Each time the same song plays again, the Chinese greet it just like a long lost friend. The music they’ve been repeating here for the last two decades is usually not Chinese in origin. It is middle-of-the-road, mellow stuff from the West. If you ask somebody �particularly a young person- what music they like, they normally say either “light music” or “pop music”. Within each of these two categories there are about three songs that are played everywhere, all the time. “Light music” means Kenny G. I was first introduced to Kenny G. by a friend from Hong Kong, while I was a sophomore in high school. I really didn’t feel any kind of reaction to Mr. G, either positive or negative. It seemed bland - unmemorable background music. Had I only known then what feelings of wrath this “light jazz” would later inspire in me, I would have stuffed my ears shut and never got on the plane to Shanghai. They always say the music a person listens to is the soundtrack to his life and that it defines him to some degree. I mold the moods and sentiments a person has. The soundtrack to Chinese society is this curly blond-haired demon. Every restaurant in China plays the same Kenny G. CD. A decent number of restaurants play it on repeat, every day. Go to any loungy sort of environment to relax- what do you hear? Every radio station belts out that one Kenny G. sax piece as if were the latest hit � so I hear it every time riding in a taxi. It is constantly piped through the loudspeakers on a elementary school playground next to where I work. On any train ride there is no escape � speakers next to each seat ooze G’s slop all through the night and day. One falls asleep and wakes up to smooth sax.

Every time I stand in line at the post office or bank, a man, middle-aged, young or old, stands behind me humming one of the two “classic” Kenny G. pieces. Swimming in a public pool, I maximize my time under water to avoid more hearing those two pieces. To be fair, Kenny G. plays more than these two pieces. Following them often comes his saxophone version of the Titanic anthem. It could be China’s national anthem, and it is every person here’s favorite western song, and has been since the movie first came out. Several times, I’ve heard people say that the United States is an evil country, and they hate Bush, etc., but they do love Celine Dion. Once I heard a businesswoman say that this talented singer was America’s lone saving grace. Imagine if you told an Englishman that without having produced U2, his country would be worthless.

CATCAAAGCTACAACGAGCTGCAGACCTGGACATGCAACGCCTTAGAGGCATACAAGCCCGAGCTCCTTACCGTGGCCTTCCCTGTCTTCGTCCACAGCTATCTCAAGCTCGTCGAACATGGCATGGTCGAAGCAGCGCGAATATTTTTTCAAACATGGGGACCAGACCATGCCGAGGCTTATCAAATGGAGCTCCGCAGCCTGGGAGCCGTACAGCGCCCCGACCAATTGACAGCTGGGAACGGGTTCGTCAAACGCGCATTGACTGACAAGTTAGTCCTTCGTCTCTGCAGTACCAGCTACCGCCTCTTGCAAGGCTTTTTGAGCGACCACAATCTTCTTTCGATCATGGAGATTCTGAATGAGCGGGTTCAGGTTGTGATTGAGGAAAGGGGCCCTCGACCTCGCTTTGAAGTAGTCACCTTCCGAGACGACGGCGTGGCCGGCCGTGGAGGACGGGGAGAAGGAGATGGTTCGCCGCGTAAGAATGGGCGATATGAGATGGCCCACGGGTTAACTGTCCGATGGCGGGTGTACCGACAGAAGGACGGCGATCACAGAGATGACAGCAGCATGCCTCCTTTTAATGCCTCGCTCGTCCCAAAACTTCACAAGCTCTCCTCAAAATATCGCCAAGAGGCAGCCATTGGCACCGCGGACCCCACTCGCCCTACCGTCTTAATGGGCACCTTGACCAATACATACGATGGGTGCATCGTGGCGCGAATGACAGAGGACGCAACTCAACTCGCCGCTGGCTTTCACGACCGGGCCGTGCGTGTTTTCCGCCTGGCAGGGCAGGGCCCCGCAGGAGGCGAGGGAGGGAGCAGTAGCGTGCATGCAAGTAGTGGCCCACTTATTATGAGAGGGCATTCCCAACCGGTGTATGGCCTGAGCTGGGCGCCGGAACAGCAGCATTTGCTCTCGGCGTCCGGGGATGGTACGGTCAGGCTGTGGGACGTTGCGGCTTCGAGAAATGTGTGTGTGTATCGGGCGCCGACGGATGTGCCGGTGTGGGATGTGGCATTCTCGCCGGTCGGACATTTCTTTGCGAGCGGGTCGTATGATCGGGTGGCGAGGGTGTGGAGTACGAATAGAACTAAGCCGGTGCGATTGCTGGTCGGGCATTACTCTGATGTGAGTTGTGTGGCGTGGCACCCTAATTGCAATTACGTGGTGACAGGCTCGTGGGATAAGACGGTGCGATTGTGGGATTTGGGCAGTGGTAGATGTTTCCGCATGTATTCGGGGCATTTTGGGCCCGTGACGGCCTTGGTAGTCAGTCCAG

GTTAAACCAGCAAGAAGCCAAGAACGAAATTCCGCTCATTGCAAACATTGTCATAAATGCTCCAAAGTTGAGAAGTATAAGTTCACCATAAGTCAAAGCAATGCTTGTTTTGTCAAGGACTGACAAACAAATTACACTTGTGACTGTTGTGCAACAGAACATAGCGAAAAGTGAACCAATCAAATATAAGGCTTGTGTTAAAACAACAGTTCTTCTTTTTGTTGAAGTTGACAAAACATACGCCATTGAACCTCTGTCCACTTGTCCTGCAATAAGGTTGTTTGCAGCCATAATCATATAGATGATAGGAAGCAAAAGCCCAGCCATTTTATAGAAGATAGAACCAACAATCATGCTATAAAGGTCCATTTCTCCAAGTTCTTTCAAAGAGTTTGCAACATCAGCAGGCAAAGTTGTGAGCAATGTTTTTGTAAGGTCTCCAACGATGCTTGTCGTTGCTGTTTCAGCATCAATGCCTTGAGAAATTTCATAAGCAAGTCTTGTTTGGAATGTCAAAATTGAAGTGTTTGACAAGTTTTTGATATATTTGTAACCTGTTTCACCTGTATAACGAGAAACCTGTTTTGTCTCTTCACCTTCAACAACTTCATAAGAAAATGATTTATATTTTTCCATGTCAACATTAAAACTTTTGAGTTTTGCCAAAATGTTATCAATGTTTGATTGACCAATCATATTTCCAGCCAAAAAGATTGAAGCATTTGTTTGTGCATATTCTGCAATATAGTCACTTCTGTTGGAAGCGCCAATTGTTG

Chinese people don’t only like music from the nineties like Dion and G. Though no one has heard of the Beatles or the Stones, every single person from Urumqi to Taibei loves the Carpenters. Or at least they recognize and can sing one Carpenter song that is praised, played, and performed everywhere. “Every shalalalalala and I’m starting to sing” � Karen Carpenter’s haunting voice is hard to mock. Who chose this particular for one point five billion people to hear on repeat for three decades? Its slightly dark lyrics make it a bit of an aberration from the rest of the repertoire the propaganda ministry deemed acceptable. Every night in every performance bar in China, there is a girl singing this song. A singer said she was tired of it and wished she could sing other songs, but was the only one that brings applause every time. Needless to say, on street corners, in English classes, everywhere, you can hear people chanting “shalalalala” and then humming the rest of the melody.